One of my employees, Cheryl, acquired a small vacation home a few years ago, and she was delighted to share some of her ideas with me about “stretching” the square footage to accommodate more than just her and her husband. Friends and relatives who have shared the small house remain guests who are welcome and willing to come back, so something must be working right!
Hooks, Lines, and Sinks
In a small vacation home, you can never have too many hooks of any kind: removable, reusable or permanent. Multiple people sharing multiple bathrooms and bedrooms means they love having a place to hang and separate their personal items from everyone else’s, including bath towels, swimsuits, jackets or bath “scrubbing poofs.”
Line up a portable, collapsible clothesline outside on the patio and let the sun dry pool towels, outdoor placemats and tablecloths. Have towels with a variety of colors and patterns so that everyone can have their “own” that they keep and reuse. You do not want to spend your precious vacation time washing unidentifiable towels like you were running a five-star resort. Having a stackable washer and dryer in a closet or a kitchen corner is also an extremely easy yet “big” way to gain usable square footage in a small home.Picture via costco.com
If you are remodeling or looking to buy a small vacation home, remember that the kitchen and bathroom sinks can never be too big or too deep. Large groups that cook big meals have lots of pots, pans and serving bowls to wash by hand. The larger kitchen sink also works as a place to clean up tools after a messy home improvement project, which is a given with owning a vacation home. Owners and guests can usually deal with a small bathroom, but that doesn’t mean they can do their daily brushing and flossing in a bowl the size of an airplane sink. Installing a compact sink is a good idea, but installing an unusable one is not. This is one area where ”elbow room” truly counts.
There are No Monsters Under the Bed
The space under the bed is prime storage space. You can use it to store extra pillows and blankets in a clear plastic, dust-proof bag. You can also store patio cushions, small ironing boards, extra cleaning or paper goods, clothes and anything else you can think of as long as it is stored in a lidded container that is easily retrievable. The only reason not to use the space under the bed for extra storage is if you have a twin bed with a spare trundle residing there. Trundle beds are a lifesaver when extra guests need a place to sleep. Pull out and “pop up” the spring-loaded trundle for a second twin bed, or push the two together to make a king. The space under each bed then becomes free for your guests to store their empty luggage or bags of collected souvenirs.Picture via containerstore.com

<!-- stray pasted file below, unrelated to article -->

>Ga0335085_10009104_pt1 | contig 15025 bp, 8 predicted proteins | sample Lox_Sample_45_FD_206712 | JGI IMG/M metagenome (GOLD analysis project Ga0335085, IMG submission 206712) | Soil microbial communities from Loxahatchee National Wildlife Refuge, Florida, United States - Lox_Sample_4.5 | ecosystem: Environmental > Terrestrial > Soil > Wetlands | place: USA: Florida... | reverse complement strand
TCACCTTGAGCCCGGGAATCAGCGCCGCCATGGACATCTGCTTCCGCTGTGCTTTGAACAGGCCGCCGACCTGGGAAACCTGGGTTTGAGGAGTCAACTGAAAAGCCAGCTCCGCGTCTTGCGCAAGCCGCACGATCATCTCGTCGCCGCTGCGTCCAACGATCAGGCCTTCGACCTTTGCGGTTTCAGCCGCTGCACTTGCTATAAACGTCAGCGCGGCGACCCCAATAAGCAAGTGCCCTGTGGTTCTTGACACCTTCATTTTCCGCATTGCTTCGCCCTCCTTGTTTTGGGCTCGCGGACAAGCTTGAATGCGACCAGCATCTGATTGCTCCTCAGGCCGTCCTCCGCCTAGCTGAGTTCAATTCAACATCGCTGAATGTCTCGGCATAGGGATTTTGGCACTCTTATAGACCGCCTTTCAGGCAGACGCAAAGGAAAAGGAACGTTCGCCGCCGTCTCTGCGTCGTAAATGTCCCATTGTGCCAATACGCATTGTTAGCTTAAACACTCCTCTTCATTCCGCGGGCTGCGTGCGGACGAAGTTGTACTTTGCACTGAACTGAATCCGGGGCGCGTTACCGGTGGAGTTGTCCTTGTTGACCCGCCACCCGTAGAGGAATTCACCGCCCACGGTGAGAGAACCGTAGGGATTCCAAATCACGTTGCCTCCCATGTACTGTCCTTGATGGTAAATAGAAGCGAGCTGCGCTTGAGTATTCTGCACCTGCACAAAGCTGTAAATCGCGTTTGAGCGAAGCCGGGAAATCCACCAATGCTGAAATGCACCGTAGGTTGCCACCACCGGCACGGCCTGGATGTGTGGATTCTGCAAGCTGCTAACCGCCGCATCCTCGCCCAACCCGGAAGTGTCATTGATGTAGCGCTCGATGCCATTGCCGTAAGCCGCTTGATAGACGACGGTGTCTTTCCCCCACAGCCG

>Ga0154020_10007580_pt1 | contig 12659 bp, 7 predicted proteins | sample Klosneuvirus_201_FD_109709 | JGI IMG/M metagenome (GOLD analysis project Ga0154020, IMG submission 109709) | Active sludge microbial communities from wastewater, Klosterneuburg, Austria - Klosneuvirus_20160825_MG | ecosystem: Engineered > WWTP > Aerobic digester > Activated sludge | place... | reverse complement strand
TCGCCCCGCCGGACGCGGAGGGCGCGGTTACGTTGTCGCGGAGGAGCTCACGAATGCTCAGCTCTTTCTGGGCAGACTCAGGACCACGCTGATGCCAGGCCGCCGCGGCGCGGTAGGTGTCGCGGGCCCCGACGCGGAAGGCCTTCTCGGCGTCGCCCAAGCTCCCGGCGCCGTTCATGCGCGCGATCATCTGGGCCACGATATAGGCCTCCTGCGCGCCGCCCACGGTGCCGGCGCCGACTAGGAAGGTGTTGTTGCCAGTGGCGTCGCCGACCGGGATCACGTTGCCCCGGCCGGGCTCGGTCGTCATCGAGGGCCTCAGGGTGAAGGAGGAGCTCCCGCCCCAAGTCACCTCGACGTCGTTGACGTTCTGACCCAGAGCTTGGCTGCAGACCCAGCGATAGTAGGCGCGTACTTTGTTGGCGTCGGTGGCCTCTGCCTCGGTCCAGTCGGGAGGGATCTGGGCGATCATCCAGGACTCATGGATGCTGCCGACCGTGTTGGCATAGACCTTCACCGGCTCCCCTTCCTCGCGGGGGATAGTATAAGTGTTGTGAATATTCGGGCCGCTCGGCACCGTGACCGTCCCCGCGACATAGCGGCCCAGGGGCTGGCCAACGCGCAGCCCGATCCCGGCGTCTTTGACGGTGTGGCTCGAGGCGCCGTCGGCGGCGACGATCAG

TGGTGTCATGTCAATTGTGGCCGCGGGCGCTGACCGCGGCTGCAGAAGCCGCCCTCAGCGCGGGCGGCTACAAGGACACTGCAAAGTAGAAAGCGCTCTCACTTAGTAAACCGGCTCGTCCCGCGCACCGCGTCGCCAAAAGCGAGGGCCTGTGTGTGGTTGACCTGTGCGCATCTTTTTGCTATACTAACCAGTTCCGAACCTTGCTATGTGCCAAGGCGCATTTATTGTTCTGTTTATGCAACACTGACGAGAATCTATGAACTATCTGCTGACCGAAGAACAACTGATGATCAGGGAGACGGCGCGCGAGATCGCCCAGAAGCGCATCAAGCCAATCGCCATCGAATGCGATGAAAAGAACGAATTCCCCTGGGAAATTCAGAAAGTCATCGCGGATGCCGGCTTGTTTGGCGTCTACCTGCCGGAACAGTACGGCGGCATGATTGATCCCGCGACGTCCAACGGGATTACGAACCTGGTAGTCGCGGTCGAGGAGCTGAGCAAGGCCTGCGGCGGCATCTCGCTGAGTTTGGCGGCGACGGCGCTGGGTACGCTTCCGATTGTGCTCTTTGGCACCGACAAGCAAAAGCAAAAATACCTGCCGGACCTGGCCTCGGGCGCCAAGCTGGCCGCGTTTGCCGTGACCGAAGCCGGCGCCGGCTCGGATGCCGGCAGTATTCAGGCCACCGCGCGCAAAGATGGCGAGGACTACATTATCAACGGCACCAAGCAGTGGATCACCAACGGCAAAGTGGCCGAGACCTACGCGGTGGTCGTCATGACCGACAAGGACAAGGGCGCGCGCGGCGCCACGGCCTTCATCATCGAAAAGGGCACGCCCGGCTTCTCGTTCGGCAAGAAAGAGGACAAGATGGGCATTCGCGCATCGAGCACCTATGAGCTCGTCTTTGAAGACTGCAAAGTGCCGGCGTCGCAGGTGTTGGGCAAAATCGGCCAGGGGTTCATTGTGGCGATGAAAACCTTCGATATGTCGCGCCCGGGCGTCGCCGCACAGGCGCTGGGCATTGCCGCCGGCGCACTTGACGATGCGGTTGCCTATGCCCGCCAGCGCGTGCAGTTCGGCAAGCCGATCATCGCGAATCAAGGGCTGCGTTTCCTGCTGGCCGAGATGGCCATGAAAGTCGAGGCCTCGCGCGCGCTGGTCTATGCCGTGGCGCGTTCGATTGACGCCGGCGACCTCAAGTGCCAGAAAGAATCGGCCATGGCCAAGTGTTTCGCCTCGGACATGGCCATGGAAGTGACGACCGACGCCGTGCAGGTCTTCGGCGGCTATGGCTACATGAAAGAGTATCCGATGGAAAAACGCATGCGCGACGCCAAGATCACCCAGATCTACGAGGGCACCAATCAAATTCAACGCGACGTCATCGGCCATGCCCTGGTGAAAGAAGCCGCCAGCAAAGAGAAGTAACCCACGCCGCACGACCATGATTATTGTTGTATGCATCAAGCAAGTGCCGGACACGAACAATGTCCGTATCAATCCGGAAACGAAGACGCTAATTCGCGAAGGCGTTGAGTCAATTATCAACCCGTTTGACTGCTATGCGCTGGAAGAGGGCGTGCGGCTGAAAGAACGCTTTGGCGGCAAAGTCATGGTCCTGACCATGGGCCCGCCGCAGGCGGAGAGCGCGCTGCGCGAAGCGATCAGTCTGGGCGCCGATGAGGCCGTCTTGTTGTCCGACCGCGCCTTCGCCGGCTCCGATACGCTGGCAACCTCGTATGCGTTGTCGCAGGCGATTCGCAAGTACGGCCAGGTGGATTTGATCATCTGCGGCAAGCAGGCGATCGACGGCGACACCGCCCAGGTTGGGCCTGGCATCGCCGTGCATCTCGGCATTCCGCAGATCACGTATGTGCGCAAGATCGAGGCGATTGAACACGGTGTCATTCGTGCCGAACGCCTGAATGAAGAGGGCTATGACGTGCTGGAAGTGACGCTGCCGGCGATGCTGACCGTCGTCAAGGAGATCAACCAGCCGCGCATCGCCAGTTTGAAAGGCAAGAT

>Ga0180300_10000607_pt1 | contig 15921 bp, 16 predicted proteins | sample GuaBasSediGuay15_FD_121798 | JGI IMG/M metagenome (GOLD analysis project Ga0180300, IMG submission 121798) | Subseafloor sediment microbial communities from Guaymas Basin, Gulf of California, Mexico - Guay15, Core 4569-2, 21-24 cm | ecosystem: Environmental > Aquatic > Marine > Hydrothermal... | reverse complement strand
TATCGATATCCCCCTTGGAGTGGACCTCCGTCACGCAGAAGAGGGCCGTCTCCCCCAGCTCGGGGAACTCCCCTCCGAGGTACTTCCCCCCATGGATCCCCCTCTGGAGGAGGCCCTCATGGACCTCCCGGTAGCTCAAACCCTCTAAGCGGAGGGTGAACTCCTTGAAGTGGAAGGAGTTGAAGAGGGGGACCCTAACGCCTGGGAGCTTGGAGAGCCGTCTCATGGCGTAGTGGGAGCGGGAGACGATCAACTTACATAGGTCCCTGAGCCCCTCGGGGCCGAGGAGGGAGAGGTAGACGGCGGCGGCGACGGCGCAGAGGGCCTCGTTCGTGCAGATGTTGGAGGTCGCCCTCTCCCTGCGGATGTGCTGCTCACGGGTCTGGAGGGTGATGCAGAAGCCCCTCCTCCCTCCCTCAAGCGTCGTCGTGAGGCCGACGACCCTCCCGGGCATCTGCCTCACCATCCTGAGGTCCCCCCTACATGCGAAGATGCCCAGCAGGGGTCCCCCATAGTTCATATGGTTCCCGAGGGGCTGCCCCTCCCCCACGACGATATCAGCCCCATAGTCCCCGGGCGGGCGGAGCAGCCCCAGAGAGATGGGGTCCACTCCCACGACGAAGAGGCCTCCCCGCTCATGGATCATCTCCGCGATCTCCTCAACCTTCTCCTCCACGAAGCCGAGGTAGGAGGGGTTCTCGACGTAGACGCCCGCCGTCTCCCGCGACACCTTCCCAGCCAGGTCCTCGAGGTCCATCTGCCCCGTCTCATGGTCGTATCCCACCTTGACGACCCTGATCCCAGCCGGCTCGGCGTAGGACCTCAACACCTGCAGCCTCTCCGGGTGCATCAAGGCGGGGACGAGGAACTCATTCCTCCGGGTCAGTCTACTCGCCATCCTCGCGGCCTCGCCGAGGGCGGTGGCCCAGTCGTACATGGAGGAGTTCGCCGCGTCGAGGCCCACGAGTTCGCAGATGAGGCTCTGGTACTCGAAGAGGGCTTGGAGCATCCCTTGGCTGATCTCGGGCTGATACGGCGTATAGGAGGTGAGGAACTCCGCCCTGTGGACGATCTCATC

Clever Storage That Goes up the Wall, Not Out
A good way to “stretch” the square footage of any house is to take advantage of the verticality of a wall and the air space directly in front of it. Think tall, not wide, for pieces of furniture that store clothes, audio/video components or kitchen pantry items. Another easy and inexpensive way to move things up is by leaning a wooden ladder or a ladder shelf against the wall. They can be used as towel racks, for toiletry storage in a tiny bathroom, or as nightstands in tight places.
A wooden ladder is also lightweight but very strong and can easily be moved from room to room or home to home. If you want to disguise your endless bottles of shampoo or rolls of toilet paper, simply drop them into some colorful containers or baskets to place on the shelves. When you’ve got a large crowd sharing a small bathroom you can even assign a shelf to each guest for their personal grooming items. Let the kids find other things to fight over besides trying to share an unfamiliar bathroom.©Eliminate Chaos
No Space Left Unturned
Storing things in unusual places or using pieces that can do double duty is a must for happy living in a small vacation home. Think in and out of the box for storage ideas and include boxes and containers of all shapes and sizes in the process. Label things for you and your visitors – you may not always be around to show them where things might be hiding. Be surprised at what you can live without or make do with in a home away from home. I know Cheryl wants to be at her vacation home more and more for many of those same reasons, including the ease of maintenance. Less really can be more.
Laura Leist, CPO
Organizing with Laura